Better World Books Good Reading
 

2017 Book Club Discussions

What better way to be sure a book is going to be right for your book club than being a fly on the wall at a real discussion - such as for the fifteen books we discussed in BookBrowse's Book Club during 2017 (with more than 3500 comments posted), or any of the approximate one hundred books that we've discussed over the past few years! [More]


The 20 Best Books of 2017, and Our 4 Award Winners

Dear BookBrowsers, It's hard to believe that another year has gone by filled with great literature. The number of books we fit into our daily lives and the ones we add to our to-read pile has us endlessly lament "too many books, too little time." BookBrowse's annual Best of the Year awards are an excellent barometer of great reading. The awards are particularly noteworthy because voting is only open to BookBrowse subscribers - so no vote stuffing by rabid fan bases; and instead of just voting for a book (which favors the most widely read books) subscribers rate each book they've read that is on the shortlist, and the winners are the books with the highest overall rating. Such considered selection results in truly outstanding bo... [More]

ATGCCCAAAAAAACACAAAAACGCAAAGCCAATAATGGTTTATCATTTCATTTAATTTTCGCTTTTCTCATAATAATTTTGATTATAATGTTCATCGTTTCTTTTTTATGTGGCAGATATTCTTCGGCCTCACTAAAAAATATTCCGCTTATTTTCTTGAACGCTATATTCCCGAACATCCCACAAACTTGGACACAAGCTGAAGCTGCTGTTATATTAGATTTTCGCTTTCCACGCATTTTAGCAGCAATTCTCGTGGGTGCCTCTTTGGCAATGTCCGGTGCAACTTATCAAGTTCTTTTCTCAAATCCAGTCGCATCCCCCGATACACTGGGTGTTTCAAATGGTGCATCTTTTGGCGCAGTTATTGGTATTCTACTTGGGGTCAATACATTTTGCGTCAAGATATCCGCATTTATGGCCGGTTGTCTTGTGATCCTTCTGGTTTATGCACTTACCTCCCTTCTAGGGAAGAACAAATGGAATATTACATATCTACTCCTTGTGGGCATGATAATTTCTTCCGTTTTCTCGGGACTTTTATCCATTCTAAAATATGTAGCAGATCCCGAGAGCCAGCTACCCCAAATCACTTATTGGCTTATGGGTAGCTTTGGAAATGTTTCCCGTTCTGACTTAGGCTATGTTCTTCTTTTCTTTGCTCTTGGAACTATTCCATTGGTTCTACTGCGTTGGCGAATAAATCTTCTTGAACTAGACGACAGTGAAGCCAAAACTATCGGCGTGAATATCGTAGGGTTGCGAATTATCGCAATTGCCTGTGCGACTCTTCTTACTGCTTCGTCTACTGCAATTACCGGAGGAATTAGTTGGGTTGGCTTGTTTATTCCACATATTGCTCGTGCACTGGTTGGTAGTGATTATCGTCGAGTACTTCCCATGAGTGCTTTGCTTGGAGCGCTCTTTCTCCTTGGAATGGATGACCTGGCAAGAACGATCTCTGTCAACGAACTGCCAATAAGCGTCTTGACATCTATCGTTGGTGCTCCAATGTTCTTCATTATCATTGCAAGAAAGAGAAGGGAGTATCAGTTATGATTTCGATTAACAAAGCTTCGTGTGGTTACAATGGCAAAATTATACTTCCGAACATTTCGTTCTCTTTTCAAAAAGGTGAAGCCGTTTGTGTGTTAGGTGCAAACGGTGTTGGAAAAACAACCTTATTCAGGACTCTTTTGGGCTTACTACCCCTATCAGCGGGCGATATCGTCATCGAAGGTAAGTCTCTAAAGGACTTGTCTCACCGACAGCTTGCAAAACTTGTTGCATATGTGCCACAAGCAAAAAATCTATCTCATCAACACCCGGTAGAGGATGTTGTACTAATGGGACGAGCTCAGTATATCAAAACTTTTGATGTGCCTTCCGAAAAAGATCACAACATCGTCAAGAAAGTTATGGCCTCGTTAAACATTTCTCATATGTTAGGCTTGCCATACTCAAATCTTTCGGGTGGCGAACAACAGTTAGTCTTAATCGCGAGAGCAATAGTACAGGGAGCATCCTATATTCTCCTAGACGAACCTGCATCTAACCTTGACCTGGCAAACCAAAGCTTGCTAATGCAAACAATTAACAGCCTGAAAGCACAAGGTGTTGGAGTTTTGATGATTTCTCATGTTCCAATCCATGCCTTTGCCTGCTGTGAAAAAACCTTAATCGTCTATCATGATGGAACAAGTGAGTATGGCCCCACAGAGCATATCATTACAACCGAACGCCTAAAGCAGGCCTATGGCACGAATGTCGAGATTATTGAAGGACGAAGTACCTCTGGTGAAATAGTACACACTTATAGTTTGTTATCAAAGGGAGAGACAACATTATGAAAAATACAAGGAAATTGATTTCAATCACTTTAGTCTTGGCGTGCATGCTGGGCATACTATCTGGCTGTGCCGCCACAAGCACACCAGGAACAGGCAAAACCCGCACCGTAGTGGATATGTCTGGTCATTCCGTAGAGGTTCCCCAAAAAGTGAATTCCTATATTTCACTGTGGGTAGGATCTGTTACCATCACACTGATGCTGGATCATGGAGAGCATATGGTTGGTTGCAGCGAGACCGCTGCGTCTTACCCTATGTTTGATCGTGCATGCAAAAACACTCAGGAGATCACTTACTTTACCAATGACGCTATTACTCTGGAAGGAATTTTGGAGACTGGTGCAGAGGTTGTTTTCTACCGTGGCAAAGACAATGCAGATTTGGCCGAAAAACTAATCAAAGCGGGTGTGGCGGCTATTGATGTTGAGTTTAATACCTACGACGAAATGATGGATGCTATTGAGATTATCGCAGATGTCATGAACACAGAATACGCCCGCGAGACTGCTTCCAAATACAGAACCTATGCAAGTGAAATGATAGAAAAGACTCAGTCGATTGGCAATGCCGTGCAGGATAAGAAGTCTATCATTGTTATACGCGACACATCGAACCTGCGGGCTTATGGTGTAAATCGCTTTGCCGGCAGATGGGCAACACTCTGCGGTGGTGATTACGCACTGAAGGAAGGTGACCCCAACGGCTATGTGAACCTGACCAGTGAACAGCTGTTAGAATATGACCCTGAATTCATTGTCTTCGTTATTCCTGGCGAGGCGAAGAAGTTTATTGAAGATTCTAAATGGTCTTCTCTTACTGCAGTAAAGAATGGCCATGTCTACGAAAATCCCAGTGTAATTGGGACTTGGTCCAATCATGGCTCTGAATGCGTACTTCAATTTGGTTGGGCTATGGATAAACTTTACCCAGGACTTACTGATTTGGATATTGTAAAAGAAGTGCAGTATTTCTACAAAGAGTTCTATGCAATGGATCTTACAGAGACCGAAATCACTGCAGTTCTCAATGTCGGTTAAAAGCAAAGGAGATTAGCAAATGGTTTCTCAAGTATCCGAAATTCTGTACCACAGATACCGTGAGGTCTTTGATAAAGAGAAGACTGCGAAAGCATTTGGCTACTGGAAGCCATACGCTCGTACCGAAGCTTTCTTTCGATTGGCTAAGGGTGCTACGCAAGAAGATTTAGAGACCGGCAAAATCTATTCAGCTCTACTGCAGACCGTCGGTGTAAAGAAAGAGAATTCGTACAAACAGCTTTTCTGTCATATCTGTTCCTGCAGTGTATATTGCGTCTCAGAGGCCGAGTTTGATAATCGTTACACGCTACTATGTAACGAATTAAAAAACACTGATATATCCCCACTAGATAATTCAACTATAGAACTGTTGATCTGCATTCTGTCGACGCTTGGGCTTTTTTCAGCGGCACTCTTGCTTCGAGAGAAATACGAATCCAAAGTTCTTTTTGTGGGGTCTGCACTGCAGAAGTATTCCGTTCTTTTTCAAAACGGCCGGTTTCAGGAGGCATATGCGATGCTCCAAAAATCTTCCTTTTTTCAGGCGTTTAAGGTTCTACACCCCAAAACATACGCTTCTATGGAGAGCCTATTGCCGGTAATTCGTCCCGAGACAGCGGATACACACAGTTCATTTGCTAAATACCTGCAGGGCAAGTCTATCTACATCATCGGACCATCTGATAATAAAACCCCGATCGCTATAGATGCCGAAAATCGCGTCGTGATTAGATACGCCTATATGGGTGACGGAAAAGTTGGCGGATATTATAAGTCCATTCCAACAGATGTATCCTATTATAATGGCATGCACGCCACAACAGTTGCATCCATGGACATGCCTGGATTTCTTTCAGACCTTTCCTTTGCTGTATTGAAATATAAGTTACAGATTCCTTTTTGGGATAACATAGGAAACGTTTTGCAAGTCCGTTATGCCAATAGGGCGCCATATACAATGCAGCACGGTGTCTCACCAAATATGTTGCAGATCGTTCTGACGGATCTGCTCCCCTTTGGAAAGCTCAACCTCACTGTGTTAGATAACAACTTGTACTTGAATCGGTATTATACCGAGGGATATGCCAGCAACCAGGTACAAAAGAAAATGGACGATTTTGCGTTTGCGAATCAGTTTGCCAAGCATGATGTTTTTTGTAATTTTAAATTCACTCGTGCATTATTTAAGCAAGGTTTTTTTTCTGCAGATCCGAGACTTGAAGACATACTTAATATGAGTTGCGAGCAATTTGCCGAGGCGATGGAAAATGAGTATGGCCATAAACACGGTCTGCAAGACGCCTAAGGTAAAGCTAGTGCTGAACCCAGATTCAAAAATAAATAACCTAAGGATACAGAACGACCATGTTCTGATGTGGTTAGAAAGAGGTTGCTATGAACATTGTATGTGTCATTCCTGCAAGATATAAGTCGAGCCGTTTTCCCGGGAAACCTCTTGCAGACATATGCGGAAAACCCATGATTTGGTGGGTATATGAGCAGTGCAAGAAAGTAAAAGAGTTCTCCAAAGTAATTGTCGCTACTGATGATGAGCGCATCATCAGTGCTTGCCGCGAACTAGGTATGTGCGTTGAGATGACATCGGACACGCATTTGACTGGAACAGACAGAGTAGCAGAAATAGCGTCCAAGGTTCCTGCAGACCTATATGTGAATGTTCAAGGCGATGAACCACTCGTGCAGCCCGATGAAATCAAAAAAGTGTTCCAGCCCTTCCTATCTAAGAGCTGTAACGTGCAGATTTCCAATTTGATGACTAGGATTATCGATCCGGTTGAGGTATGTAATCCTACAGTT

Young Adults as Unreliable Narrators

In How to Set a Fire and Why, Lucia claims to not remember exactly what occurred during an argument with her aunt's landlord, leaving her exact reasoning and motivation somewhat mysterious. In writing Lucia as an unreliable narrator, Jesse Ball draws from an established tradition. An unreliable narrator lies, expresses uncertainty or bias, or seems to have a misunderstanding of situations that occurred. The author may employ an unreliable narrator to intentionally mislead the reader or as a means of characterization. Part of the pleasure in encountering such a narrator is parsing out what is true and what is not. Teen and young adult narrators are some of the most obvious and well-known examples of the trope, and this makes logical sen... [More]


Climate Fiction: A Glimpse into the Growing Genre